Winter In Books:
Yes, this title is appropriate – spring just arrived this week!
Surprisingly, I’ve spent a lot of time reading (on and off) over the past few months. Amid frantic knitting to finish a baby blanket for my BFF, I’ve managed to get multiple books going at a time – one audio for the car, one on my iPad, and one hardcover (for when I can’t bring my iPad along). I read and reviewed a light romance novel for you and a few mystery-suspense novels that I don’t plan on reviewing on here. If you’re interested, you can check out the list of books I’ve read on Goodreads or check out my profile for what I’m currently reading.
In addition, Paperback Book Swap changed their policy, from providing a free service enabling members to swap books at will (you pay the shipping), to charging 50¢ per transaction. I haven’t used the site much in the past few years, since I have been doing most of my reading on an e-reader, so I decided it wasn’t worth keeping my account active. I quickly cashed in my remaining 5 credits for old copies of a few J.D. Robb mysteries before the policy change kicked in and retired my account.
J.D. Robb’s In Death Series
Cashing in at PBS, along with the audio books that have been sitting in my car this summer, inspired the rest of this – a review of J.D. Robb’s In Death series. There are almost 40 books in the series (published 1995-present), of which I’ve read or listened to about half of them.
The Story: In Short The series begins in the year 2058. The 50+ years into the future setting is well established and apparently through the made-up vocabulary and technology used consistently throughout the series. Characters drink “tubes” of Pepsi and encounter droids as servants and security personnel. There are a number of references to the existence of human settlements “off planet,” including both prisons and vacation destinations. Both legal (i.e. Sober Up, blockers) and illegal (i.e. Zoner) drugs are foreign to the present-day reader.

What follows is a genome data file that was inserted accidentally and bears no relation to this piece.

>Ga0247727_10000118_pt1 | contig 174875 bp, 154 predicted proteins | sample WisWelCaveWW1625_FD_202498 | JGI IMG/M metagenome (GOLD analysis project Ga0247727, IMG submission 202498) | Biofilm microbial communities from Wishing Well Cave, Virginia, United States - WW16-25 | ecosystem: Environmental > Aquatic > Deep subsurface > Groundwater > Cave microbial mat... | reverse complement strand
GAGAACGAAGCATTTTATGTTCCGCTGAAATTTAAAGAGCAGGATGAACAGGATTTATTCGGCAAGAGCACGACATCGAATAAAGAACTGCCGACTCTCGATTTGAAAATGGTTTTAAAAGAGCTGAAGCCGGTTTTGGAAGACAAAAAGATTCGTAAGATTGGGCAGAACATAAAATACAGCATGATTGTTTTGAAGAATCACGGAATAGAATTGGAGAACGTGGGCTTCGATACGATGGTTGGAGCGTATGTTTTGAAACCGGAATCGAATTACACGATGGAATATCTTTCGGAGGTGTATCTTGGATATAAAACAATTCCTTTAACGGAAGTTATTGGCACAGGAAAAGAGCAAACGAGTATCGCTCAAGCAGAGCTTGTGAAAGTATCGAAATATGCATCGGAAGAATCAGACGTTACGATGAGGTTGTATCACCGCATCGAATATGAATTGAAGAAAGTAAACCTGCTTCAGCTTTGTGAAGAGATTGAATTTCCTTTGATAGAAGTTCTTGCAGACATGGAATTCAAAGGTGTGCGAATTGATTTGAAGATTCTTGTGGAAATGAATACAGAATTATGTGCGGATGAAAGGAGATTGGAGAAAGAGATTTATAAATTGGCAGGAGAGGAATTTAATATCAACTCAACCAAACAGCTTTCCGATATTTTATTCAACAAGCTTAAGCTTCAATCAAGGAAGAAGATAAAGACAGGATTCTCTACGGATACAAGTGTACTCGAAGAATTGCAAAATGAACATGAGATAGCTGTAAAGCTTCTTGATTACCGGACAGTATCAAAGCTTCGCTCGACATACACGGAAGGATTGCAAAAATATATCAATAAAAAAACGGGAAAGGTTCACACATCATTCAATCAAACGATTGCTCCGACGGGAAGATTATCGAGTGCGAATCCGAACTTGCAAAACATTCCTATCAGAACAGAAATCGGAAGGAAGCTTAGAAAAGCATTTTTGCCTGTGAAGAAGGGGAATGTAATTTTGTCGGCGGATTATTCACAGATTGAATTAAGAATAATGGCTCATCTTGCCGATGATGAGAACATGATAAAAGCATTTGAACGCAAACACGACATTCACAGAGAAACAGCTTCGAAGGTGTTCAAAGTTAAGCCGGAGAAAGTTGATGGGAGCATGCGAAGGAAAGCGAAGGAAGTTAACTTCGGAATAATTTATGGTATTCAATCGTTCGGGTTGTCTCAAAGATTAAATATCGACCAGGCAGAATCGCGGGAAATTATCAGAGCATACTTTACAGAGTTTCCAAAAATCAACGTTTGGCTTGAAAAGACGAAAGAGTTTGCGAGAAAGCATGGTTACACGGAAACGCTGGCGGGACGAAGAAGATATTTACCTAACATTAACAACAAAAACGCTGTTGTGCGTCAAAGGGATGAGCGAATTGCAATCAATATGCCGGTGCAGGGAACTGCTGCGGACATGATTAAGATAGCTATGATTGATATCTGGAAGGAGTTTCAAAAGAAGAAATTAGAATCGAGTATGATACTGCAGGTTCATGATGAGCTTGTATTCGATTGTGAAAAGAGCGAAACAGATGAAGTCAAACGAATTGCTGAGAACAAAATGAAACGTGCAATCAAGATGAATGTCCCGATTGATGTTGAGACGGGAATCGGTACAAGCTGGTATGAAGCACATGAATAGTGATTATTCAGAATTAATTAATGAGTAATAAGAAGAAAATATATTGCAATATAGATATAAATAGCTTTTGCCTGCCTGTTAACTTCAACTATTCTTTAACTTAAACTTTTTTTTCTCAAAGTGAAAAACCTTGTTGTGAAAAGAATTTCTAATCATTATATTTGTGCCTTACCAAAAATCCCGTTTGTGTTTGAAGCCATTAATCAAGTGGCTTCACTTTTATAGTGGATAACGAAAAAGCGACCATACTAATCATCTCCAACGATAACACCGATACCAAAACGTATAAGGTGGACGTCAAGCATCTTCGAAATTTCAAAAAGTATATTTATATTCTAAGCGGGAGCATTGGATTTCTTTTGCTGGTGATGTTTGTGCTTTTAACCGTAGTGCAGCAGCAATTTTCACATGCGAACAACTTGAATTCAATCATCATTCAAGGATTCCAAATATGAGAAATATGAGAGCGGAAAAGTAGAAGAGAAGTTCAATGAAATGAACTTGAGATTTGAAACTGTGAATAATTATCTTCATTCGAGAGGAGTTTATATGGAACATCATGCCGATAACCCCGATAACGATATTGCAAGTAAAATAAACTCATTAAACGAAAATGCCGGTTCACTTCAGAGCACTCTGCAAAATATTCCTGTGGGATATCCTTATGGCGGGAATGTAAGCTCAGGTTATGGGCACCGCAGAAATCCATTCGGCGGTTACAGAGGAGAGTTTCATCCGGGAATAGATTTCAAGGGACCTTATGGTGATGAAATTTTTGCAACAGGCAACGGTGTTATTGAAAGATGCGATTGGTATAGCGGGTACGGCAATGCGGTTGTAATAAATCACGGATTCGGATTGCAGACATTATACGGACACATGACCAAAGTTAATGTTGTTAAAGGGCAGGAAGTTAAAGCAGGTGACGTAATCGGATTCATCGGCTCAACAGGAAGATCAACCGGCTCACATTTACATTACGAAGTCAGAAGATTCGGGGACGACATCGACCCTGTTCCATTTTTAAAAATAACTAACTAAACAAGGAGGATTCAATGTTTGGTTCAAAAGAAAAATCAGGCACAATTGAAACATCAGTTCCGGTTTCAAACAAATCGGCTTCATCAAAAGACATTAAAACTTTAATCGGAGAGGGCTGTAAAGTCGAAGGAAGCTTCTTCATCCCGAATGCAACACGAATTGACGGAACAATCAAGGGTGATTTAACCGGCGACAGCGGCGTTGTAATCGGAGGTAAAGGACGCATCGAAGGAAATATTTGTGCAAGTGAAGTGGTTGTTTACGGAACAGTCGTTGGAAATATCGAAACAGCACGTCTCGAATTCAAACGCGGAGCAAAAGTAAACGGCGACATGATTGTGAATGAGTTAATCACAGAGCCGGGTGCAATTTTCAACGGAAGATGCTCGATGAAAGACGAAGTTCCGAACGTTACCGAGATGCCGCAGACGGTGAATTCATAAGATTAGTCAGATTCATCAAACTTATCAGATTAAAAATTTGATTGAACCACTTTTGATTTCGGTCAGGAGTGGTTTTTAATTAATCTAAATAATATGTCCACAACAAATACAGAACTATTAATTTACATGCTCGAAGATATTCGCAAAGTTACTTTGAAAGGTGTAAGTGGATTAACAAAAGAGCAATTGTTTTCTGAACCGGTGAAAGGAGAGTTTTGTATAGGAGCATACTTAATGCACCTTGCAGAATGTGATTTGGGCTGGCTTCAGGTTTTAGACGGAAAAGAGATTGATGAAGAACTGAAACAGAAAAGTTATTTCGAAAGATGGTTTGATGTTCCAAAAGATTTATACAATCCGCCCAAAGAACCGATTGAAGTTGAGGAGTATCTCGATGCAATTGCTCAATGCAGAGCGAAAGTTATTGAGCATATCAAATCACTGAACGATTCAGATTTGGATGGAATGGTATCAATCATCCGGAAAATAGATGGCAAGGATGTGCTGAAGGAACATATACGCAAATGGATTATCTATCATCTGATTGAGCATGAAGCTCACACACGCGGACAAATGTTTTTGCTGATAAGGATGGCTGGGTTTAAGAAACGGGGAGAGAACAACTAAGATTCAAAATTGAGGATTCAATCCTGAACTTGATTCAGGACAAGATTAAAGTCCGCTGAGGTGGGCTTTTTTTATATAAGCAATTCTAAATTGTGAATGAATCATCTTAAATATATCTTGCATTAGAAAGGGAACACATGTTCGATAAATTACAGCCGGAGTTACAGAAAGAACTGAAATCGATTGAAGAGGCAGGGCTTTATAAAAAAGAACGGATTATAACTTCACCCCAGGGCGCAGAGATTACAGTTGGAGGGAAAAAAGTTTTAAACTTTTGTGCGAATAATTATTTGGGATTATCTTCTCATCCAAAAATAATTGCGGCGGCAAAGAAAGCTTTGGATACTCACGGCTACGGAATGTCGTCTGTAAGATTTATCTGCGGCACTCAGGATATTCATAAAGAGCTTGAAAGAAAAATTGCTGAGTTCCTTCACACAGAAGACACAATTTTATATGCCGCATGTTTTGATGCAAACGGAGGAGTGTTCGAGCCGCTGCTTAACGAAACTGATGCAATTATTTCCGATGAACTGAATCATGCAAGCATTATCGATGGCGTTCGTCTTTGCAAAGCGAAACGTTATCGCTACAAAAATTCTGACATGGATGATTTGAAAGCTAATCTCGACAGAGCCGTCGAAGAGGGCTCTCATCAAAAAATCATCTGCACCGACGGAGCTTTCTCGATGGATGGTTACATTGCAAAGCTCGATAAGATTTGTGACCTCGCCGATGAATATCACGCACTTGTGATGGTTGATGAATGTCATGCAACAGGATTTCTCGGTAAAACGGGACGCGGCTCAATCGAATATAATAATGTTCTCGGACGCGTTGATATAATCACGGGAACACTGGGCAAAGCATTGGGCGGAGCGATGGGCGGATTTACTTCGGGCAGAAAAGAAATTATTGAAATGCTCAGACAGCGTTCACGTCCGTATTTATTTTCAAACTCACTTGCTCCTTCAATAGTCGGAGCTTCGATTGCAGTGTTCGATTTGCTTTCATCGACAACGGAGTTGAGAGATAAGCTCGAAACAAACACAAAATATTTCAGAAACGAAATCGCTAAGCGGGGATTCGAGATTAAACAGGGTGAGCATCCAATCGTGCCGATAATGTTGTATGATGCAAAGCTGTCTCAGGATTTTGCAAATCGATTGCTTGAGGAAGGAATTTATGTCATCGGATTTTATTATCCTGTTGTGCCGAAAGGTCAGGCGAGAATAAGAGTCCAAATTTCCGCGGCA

This is the world of Eve Dallas, a leading homicide detective in New York City. Throughout the series, the reader watches as Dallas solves case after case and rises in the ranks of the New York City Police Department. The further into the series one reads, the more that the reader learns about what makes Eve, well, Eve – from an abusive father to living in the foster care system to her eventual relationship with a sketchy Irishman turned legitimate businessman.
Review: Over the past several years, I have enjoyed several of these books. I find them easy to pick up and although the stories are loosely linked, I’ve found it them easy to read out of order. I don’t find any of the story-lines particularly complicated, but they’re entertaining, which is the reason I regularly return to the series (and most of books in the mystery and suspense genre) anyway.
One of the strongest features to the series are the characters. Each of the major characters, and there’s several that appear in each book, all have their own distinct personality. Eve is the hard ass; sidekick Delia Peabody is a little wonky, electronics division Ian McNab reminds me of a surfer, and husband Roarke is highly intelligence and slick. As I read (or listen to) one of the books, I’ve grown to imagine the characters based on Robb’s description of the characters but also their very unique voice, which shines through best in the audio version of the books.
This series is actually one of my favorites to listen to on audio book. The content is light and fast-paced so that I don’t get distracted. However, I think the best part is that the narrator, Susan Ericksen, is excellent. She has narrated every book that I’ve listened to (as far as I can tell, she may have actually narrated the whole series to date). For me, this continuity makes a huge difference in which series I will continue to listen to on audio book and which ones I’ll switch back to the old-school books.
If you’re a fan of mysteries/suspense novels and haven’t given J.D. Robb a try, I’d recommend it. The futuristic setting is a fun twist. Bonus points if you give the audio books a shot.